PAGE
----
Onkruidenier projects

Can a soil still contain traces of a flood after 100 years?

The flood of Waterland, 1916

Commemorative year 2016 marks exactly 100 years since a major dike breach in Amsterdam North flooded the peat landscape of Waterland. The 1916 flood was an unnamed storm surge until a few years back, but has been renamed Waterland Flood in the 2016 commemorative year. The Zuiderzee burst at the seams, leaving a trail of destruction in its wake. For months, pastures were under water. To tangibly reclaim the memory of this breach in the Waterland landscape, the Onkruidenier began a search for the salt of the flood. Can we still find the Zuiderzee salt from 100 years ago? And which salt-loving plants indicate the salt in the landscape? In order to find salt-loving plant species, we went on an expedition with scientist and biologist Claud Biemans along the Durgerdammerdijk in Amsterdam Noord and got in touch with ecologist Ed Buijs, working for the municipality of Amsterdam.

Claud has done counts of plant species in this area for Floron in the past and was happy to take us on a tour. During the explorations with Claud, we encountered the true heemst near Durgerdammerdijk 114. How does this lost and lonely heemst get salt? And does the plant know how to hold its own in a tight green slope of mowed grass? The location of our find gave rise to more questions than answers.

The heemst plant became an important stop during expeditions on bicycles in Waterland. The resident of the house at 114 Durgerdammerdijk became curious as to why we kept stopping at ‘her’ plant. We got talking to the lady, who is almost a hundred years old and has been taking care of the marshmallow plant for as long as she could remember. She knows exactly when the council’s mowing machine is coming by and has been making sure the plant is not mowed away for years. Because of this bond between the heemst and this lady, we can still find the plant among the grass in the dike.

The salty influence of the sea reaches much further than we assume. In the transition between water and land, freshwater and saltwater systems meet. Here it is brackish. The perfect habitat for heemst, which loves to grow in brackish reed marshes. These brackish water systems are becoming extinct in the Dutch landscape; a mix where the influence of the sea with its tides has been reduced to hard boundaries in the form of dykes, dams or flood defences.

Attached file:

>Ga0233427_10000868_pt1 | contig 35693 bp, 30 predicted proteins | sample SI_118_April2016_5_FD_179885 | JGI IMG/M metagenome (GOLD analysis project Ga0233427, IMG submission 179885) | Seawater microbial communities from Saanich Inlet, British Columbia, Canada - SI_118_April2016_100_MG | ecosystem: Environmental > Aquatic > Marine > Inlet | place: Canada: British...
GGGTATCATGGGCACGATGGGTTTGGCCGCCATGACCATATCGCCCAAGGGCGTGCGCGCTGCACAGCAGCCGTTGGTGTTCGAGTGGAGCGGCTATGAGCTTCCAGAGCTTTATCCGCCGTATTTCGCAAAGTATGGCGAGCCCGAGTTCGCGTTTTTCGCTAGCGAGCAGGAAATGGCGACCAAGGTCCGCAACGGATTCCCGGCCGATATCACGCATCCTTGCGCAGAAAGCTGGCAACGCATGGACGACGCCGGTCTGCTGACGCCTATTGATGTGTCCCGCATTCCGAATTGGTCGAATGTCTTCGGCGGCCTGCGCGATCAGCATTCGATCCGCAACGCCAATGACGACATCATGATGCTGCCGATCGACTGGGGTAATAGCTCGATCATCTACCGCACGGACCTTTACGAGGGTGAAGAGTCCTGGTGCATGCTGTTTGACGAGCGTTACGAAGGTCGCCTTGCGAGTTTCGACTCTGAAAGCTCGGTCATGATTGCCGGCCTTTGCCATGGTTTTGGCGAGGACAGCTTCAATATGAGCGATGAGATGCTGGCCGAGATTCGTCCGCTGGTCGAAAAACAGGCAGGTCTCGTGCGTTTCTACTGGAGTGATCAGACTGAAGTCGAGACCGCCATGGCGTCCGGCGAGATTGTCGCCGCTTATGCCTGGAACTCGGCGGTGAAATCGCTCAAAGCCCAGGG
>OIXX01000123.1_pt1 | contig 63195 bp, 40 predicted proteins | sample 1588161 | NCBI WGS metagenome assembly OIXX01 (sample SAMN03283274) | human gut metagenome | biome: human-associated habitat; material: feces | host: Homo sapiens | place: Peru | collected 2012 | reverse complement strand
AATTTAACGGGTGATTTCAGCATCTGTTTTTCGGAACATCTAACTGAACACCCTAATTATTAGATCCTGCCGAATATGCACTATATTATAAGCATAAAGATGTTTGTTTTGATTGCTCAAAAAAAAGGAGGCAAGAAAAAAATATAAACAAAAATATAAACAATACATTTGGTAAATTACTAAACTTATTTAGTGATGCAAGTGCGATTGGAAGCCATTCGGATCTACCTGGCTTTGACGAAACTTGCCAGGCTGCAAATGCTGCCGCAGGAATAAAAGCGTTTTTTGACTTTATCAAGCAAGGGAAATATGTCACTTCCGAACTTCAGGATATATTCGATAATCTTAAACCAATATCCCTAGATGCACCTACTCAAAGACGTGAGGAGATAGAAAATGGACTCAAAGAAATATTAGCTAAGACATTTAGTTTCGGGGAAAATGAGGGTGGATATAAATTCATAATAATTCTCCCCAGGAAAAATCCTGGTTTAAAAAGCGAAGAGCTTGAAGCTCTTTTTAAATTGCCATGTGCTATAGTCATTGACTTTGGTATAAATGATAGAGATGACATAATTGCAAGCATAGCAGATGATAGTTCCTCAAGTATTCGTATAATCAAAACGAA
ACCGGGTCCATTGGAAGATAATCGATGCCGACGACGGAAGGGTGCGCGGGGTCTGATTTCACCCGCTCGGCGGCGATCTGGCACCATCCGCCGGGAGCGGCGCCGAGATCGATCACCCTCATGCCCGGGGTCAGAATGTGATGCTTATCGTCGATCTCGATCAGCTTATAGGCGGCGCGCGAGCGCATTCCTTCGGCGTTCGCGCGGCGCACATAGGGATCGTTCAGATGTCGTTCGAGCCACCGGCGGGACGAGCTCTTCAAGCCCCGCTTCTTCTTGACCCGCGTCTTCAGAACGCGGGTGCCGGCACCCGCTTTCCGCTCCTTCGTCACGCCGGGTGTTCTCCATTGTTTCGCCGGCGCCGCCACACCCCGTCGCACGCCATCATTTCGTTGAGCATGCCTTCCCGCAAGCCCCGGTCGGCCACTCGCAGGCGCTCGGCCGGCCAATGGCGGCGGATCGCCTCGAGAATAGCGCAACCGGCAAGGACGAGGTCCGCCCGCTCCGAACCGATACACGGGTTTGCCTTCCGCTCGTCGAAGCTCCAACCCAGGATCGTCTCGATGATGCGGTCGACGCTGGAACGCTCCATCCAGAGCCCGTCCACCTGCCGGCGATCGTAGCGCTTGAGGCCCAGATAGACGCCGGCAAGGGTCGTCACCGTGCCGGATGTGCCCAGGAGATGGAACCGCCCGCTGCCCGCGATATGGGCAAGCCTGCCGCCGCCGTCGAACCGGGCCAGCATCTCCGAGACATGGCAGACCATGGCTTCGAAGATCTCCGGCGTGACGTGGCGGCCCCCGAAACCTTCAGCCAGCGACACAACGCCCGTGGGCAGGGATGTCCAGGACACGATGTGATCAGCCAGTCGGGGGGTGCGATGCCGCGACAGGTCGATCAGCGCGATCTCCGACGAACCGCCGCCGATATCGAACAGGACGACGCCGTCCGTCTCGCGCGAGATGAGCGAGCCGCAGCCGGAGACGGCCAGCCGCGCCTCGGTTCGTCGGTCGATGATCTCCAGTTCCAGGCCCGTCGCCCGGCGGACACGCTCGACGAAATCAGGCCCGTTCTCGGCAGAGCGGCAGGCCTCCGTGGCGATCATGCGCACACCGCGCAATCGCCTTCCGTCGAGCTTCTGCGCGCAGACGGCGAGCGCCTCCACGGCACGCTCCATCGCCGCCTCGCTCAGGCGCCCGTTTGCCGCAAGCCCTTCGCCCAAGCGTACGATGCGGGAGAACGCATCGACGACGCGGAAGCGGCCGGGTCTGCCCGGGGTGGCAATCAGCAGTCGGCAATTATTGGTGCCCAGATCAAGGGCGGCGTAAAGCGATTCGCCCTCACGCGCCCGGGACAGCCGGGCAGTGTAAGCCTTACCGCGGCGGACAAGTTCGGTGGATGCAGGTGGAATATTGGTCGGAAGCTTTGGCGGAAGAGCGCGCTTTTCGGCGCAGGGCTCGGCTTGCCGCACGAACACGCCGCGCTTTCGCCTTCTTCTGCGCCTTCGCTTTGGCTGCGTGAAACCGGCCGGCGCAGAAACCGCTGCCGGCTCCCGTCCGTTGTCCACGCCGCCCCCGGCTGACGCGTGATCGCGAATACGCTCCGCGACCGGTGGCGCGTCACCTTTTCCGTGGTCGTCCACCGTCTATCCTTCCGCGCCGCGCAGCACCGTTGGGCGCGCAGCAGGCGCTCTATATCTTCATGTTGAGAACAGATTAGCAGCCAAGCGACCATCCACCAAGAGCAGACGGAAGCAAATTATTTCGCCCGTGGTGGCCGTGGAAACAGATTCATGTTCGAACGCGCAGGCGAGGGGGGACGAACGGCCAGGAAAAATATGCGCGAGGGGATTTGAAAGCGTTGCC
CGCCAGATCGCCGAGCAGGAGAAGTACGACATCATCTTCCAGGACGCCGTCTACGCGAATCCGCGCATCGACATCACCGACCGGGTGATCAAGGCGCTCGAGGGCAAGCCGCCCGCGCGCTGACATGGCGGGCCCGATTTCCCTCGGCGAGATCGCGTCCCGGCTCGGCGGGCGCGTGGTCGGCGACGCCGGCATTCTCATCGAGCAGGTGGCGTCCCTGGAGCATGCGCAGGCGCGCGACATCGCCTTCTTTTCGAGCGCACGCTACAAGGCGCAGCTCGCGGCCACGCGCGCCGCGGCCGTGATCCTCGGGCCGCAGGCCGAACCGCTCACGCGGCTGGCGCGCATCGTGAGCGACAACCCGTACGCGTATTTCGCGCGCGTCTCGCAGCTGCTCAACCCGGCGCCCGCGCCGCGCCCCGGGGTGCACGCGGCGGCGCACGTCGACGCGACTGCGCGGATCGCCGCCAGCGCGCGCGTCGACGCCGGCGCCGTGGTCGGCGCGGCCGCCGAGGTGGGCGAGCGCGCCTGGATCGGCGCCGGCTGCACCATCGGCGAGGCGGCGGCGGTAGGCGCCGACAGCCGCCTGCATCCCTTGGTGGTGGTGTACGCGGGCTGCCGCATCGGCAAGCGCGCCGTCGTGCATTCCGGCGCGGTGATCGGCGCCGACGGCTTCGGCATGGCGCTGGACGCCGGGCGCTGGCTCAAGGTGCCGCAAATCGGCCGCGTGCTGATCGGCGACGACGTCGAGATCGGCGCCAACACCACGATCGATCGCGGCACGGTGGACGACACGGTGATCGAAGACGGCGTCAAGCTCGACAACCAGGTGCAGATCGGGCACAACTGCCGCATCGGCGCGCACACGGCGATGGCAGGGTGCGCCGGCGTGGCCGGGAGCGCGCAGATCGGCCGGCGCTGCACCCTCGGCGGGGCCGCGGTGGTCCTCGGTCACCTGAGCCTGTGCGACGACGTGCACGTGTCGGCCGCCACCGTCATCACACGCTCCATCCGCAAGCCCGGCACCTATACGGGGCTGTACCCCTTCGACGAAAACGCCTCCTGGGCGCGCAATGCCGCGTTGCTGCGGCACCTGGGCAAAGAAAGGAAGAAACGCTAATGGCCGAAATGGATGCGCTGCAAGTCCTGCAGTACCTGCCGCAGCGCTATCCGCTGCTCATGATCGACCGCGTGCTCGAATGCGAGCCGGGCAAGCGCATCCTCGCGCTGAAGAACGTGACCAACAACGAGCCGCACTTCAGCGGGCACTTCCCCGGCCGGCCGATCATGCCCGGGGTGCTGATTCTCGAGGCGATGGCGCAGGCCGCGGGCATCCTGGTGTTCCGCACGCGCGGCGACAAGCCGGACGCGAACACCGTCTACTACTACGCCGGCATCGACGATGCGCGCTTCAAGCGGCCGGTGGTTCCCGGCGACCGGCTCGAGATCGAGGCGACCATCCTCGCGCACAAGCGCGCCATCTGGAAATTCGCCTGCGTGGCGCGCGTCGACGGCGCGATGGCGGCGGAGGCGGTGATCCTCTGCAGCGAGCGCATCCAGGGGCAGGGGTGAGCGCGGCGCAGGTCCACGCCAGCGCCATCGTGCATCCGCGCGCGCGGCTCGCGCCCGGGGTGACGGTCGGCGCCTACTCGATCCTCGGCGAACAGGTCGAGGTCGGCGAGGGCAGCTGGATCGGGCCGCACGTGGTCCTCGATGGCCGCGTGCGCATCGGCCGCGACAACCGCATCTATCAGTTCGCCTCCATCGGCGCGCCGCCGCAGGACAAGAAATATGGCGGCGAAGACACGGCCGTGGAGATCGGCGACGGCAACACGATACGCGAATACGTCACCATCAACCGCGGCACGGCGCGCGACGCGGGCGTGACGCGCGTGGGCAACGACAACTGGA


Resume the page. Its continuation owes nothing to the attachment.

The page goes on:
Looking at the distribution of heemst in the Netherlands, many sightings are noted in Zeeland and along the coast. Heather, also known as marshmallow in English, is an indicator of salt in the soil. After the flood in Waterland, specimens of heemst have also been found in Waterland. Especially along the old sea dyke in Durgerdam and on the side of the North Holland Canal, many specimens have been found. Completely captivated by the English name of heemst, a search for the marshmallow’s origin began. This took us back to the times of the Egyptians, who collected the roots of the holly along the salty Nile banks. The juice from the roots of the heemst was extracted by pounding them. This heemst root juice was then mixed with egg whites and honey.

An exploration in the peat meadow landscape of Waterland with ecologist Ed Buis led to a long-standing fascination with cattail. The wonder began during a conversation about the contradictions we found in Waterland’s landscape in relation to the artificially low water table in the polder. When the water table is kept low, it has benefits for grasslands and cattle breeding. However, a lower groundwater level causes the faster degradation of the peat package, resulting in land subsidence and CO2 emissions. Local residents often tell us they live on thick water, referring to the soft and black watery peat pack on which they live. A landscape that faces limited sustainability due to its current use. How long can this agricultural landscape sustain itself?
When water levels are kept higher, the composition and use of the grasslands changes. Water and plants that love it, such as the cattail, are promising defining building blocks for the future of this landscape, says Ed Buijs.

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